Recession has a way of redefining success. With boat sales in dry dock and the economy sagging, hopes weren't high for a big turnout when the Washington Boat Show opened its six-day exhibit at the convention center last Wednesday.

And indeed, first-day attendance was low -- barely 7,000 people, some 15 percent below last year's first-day numbers, show officials said.

Still, the show's organizers were happy.

"We were down, and a lot of 'lookers' didn't show up, but a lot of bona fide boat buyers did," said Thomas J. Stafford, president of TJS Show Productions Inc., the Springfield firm that organized the boat exhibit.

There were people, for example, like Tom Kianka, a 43-year-old aircraft mechanic from Manassas.

Kianka said he knows that the economy is in the soup, but someone, he said, has to look on the bright side.

"It bothers everyone to have to tighten their belts a little bit," Kianka said.

"But, sooner or later, you've got to loosen up. If you go around worrying about money for the rest of your life, you might as well hang it up."

Kianka said that he was shopping for a 20-foot power boat "in the neighborhood of $30,000."

The recreational boating industry, which has been in a slump for more than two years, could use more people like Kianka.

"Consumer confidence has to come back before we can start turning things around," said Gregory Proteau, executive director of the National Marine Bankers Association in Chicago.

"Boats typically are bought with the last dollar earned," which means that they are highly discretionary purchases, Proteau said.

Economic downturns, war or new taxes -- together or as separate events -- all have a tendency to depress boat sales, Proteau said.

And sales have been falling steadily since the industry's peak year in 1988, when 749,000 boats were sold in the United States. Last year, 504,100 boats were sold, a 32.7 percent drop from 1988 sales.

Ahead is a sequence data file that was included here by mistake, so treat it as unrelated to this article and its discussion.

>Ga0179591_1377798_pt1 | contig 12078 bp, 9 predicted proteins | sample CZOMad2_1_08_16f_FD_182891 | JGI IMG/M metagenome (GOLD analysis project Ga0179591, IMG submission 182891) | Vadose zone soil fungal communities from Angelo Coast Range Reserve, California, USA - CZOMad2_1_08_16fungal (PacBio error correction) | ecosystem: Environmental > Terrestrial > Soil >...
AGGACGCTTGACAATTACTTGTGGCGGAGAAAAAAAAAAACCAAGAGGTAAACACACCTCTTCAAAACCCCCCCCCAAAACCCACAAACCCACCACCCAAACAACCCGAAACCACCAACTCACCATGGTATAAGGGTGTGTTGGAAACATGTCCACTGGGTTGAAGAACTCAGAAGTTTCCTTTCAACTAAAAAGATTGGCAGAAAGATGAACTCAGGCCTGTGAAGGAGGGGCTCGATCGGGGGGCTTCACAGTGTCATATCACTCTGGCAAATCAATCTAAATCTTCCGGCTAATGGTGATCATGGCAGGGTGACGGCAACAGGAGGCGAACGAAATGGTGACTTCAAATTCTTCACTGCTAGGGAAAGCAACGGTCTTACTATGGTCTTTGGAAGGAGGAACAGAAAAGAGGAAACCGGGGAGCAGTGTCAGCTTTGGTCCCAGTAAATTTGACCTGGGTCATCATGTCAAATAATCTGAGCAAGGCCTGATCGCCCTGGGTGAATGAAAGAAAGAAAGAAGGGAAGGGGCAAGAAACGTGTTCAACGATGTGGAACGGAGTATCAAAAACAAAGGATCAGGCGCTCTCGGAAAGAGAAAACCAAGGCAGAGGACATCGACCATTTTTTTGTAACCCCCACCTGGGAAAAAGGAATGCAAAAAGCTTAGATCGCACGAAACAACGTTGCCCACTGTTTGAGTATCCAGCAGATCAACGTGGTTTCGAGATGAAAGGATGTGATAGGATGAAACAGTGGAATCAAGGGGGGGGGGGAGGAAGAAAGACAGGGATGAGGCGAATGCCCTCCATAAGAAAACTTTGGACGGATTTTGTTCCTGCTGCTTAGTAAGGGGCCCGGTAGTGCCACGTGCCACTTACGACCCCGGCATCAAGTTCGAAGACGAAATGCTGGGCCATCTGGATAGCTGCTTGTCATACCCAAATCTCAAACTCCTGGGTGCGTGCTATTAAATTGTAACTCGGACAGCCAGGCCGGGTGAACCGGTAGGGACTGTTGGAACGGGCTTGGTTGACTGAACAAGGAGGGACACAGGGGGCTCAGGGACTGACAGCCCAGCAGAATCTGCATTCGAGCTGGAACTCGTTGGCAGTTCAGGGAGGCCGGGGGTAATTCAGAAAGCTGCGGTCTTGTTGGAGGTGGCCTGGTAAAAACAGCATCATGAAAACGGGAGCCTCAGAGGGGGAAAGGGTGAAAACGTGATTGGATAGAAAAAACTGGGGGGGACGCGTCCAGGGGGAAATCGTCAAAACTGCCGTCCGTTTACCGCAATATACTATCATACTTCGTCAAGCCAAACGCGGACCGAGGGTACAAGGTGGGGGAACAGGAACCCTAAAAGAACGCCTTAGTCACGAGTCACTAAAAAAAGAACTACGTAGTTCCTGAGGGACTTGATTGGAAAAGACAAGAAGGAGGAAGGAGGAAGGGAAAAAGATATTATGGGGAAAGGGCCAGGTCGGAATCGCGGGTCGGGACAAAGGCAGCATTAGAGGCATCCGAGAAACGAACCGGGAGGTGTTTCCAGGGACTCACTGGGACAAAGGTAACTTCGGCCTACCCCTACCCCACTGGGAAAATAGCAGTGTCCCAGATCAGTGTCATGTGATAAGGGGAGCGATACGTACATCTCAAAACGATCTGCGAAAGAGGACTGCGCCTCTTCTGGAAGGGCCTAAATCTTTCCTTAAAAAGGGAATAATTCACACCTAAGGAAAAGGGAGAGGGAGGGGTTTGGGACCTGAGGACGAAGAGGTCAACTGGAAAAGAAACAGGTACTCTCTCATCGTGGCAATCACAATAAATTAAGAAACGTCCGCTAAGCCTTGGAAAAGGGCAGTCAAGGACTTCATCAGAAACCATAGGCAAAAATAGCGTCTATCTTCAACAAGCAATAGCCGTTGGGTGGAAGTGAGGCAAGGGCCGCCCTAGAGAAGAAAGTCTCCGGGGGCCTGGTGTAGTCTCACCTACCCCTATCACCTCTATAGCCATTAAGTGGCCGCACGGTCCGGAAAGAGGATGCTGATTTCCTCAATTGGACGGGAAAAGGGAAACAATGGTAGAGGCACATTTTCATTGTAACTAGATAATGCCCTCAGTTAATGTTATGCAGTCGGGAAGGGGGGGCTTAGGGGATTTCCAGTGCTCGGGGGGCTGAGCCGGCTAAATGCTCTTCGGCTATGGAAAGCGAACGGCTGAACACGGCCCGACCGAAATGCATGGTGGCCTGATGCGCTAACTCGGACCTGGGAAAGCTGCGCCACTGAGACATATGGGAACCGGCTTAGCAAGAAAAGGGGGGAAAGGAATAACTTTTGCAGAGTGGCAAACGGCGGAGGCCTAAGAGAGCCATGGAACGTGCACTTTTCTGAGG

Further declines are expected this year because of the 10 percent luxury boat tax that took effect Jan. 1.

"Boats are recreation. They are not cars or refrigerators, which people need," said Doug Henschen, senior editor of Boating Industries Magazine, a trade publication in New York.

"When people get a little bit nervous, they automatically begin asking themselves whether they want to crank out money for a boat."

Ben Moses, 31, a computer salesman from Germantown, agrees with that assessment.

Moses already owns one boat, but said that he is "dreaming" about the possibility of trading it in and buying another one, maybe something like the Wellcraft 250 Sportsman runabout he was eyeing at the show.

But with news of the allied forces attack on Iraq blaring from a television at a nearby exhibit booth, Moses said that he had a whole new set of concerns to worry about involving any prospective boat purchase.

"Will I have the marine fuel to drive it, or will I have to put it up in the water and just look at it" because of possible fuel shortages, Moses said.

"You sail," Tom Hatch, co-owner of Backyard Boats in Annapolis, told him.

Hatch, who sells both sail and power boats, said that since October, he has seen "a bit of a trend toward sailboats" over power-boat purchases.

On an otherwise dismal day, Hatch declared himself "quite pleased" and "happy"; on the show's opening day, he sold two boats -- both of them powered by sail.